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464                 HISTORY OF PERSIA                 CHAP.
The final assault was entirely successful. The signal was
given by the explosion of a mine, which levelled a large
section of the wall, and the Russians, advancing in several
columns, quickly captured the fortress. The pursuit of
the fugitives, seen by O'Donovan from the neighbouring
hills, turned the flight of the Turkoman into a rout
Thus fell the last great stronghold of Central Asia. Many
years after this victory, as I wandered among the ruins of
the fort, while ready to pay due homage to the assailants'
valour, I marvelled at the desperate courage with which
this simple walled enclosure had been held for more than
twenty days against the Russian army. For the Tekke
Turkoman the blow was crushing and final. The Tekke
of Merv were persuaded to submit by Alikhanoff, a
Russian officer who by birth was a Moslem of Daghestan ;
and in 1884 Merv became a part of the Russian Empire.
The Sariks of Yulatan, the oasis to the south, followed
suit, as did other minor tribes also. This successful cam-
paign constituted the fourth and last stage of the Russian
The Effect on Persia.—The effect on Persia was two-
fold. That power has been unable to repress the constant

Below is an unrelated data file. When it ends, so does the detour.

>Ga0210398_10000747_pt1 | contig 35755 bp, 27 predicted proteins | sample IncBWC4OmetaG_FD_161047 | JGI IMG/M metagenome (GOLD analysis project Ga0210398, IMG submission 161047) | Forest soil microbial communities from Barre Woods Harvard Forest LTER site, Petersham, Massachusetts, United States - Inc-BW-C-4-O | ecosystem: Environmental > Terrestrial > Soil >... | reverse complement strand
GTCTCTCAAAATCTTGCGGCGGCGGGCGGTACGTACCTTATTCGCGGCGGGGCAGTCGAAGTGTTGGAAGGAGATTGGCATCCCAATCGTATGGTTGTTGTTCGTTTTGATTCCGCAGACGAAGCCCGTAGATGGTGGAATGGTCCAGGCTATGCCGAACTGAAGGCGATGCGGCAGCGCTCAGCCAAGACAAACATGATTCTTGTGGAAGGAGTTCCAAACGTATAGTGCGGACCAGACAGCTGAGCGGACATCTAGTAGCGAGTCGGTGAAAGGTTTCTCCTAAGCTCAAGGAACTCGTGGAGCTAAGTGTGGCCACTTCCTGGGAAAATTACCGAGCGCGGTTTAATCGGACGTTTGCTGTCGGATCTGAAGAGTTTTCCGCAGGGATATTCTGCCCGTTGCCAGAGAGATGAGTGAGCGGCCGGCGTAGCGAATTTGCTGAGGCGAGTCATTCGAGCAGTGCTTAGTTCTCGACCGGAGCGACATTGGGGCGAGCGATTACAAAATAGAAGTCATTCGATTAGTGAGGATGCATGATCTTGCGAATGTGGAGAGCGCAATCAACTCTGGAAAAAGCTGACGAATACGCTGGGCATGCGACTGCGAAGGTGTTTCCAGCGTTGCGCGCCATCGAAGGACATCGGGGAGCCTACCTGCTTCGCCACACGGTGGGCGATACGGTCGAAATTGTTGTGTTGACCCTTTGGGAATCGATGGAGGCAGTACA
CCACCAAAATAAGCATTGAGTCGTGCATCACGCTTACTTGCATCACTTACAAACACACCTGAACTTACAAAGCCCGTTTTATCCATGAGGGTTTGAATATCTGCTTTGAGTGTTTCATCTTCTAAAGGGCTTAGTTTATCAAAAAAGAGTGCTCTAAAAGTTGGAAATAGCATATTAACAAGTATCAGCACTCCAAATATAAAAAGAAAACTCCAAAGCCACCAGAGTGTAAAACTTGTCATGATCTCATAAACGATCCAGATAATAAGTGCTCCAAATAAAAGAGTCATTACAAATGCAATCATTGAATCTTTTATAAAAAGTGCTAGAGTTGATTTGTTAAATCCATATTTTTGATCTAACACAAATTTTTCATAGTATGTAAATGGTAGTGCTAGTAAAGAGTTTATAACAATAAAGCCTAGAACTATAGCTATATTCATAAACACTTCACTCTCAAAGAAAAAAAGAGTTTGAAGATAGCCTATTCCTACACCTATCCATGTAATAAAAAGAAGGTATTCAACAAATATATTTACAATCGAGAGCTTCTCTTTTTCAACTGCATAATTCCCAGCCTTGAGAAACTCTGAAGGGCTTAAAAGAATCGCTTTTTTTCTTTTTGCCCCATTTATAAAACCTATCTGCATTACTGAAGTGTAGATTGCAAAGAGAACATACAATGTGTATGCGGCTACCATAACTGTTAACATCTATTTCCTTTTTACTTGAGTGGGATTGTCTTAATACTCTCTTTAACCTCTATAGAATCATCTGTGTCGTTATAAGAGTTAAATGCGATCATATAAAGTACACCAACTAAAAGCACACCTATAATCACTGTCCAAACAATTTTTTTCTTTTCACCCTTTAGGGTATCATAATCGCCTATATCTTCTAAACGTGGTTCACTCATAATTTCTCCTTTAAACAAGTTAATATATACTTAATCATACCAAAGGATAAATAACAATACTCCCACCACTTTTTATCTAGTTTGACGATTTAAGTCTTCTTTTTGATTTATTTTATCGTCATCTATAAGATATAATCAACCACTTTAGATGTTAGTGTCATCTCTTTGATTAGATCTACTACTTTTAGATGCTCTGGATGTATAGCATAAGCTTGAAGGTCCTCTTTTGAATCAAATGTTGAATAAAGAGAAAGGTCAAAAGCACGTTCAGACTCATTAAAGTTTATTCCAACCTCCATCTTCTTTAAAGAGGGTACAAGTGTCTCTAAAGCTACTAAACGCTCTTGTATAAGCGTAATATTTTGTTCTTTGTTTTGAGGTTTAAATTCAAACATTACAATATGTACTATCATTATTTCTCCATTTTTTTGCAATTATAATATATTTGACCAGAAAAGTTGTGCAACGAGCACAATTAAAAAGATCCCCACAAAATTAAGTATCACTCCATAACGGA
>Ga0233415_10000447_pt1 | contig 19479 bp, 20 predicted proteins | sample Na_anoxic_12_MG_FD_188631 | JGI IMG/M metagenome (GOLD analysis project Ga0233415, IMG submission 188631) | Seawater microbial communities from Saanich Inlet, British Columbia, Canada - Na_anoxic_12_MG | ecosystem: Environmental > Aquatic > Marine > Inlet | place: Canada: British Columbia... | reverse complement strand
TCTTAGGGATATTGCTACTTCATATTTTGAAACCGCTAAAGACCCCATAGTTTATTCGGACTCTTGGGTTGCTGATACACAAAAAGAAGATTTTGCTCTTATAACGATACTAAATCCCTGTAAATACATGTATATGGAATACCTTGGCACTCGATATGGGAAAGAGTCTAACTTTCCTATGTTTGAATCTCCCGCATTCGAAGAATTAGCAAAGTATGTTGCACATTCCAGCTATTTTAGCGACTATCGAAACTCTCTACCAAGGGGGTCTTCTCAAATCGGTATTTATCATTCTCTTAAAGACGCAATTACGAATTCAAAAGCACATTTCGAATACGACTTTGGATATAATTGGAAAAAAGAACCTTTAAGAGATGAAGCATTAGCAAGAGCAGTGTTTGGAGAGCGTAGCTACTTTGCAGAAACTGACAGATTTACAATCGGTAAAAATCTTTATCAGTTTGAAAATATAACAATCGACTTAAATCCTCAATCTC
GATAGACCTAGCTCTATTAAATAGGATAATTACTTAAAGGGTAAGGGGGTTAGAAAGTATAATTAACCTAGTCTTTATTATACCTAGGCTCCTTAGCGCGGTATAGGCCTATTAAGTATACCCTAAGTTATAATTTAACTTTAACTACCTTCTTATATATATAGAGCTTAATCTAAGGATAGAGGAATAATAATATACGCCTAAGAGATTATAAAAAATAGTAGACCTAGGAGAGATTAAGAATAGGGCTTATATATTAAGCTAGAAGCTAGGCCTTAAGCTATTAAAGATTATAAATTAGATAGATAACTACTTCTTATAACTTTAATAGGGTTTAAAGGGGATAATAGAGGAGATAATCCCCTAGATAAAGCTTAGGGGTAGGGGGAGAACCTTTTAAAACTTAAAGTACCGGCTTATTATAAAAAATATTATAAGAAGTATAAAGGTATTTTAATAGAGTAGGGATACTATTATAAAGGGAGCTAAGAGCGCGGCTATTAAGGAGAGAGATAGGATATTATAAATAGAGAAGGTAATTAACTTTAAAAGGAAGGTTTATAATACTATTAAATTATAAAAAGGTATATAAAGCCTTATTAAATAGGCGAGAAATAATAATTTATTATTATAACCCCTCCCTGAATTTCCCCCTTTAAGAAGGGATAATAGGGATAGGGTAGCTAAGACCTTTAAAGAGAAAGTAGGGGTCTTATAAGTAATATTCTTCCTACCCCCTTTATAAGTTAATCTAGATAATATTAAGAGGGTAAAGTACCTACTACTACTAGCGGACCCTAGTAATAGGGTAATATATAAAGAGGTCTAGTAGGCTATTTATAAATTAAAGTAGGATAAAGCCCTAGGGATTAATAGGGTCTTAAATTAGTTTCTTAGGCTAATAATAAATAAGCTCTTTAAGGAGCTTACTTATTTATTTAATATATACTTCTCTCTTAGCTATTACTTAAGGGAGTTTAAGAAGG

raiding of Khorasan by the Tekke, Yamut, and Goklan,1
and consequently the action of Russia was an inestimable
benefit to the harassed peasantry. Against this must be
set the hemming-in of Persia to the north and the loss
of her prestige through the Russian annexation of Merv.
The new frontier, too, which ran up the River Atrek as
far as Chat and thence up the Sambar, was drawn most
unfavourably for Persia in its eastern section. All the
fertile atck> or skirt, of the range was annexed by the
Russians, and the Persian villagers of the uplands were
not permitted to increase the extent of their irrigated land
by a square yard or to* plant a new tree. To-day Russian
officials cross the Persian frontier at will and punish any
contravention of the treaty by the destruction of crops
and in other ways.
The Capture of Herat by Dost Mohamed, 1863.—We
1 Unfortunately, of recent years the Turkoman who inhabit the Gurgan Valley have
recommenced their murderous raids.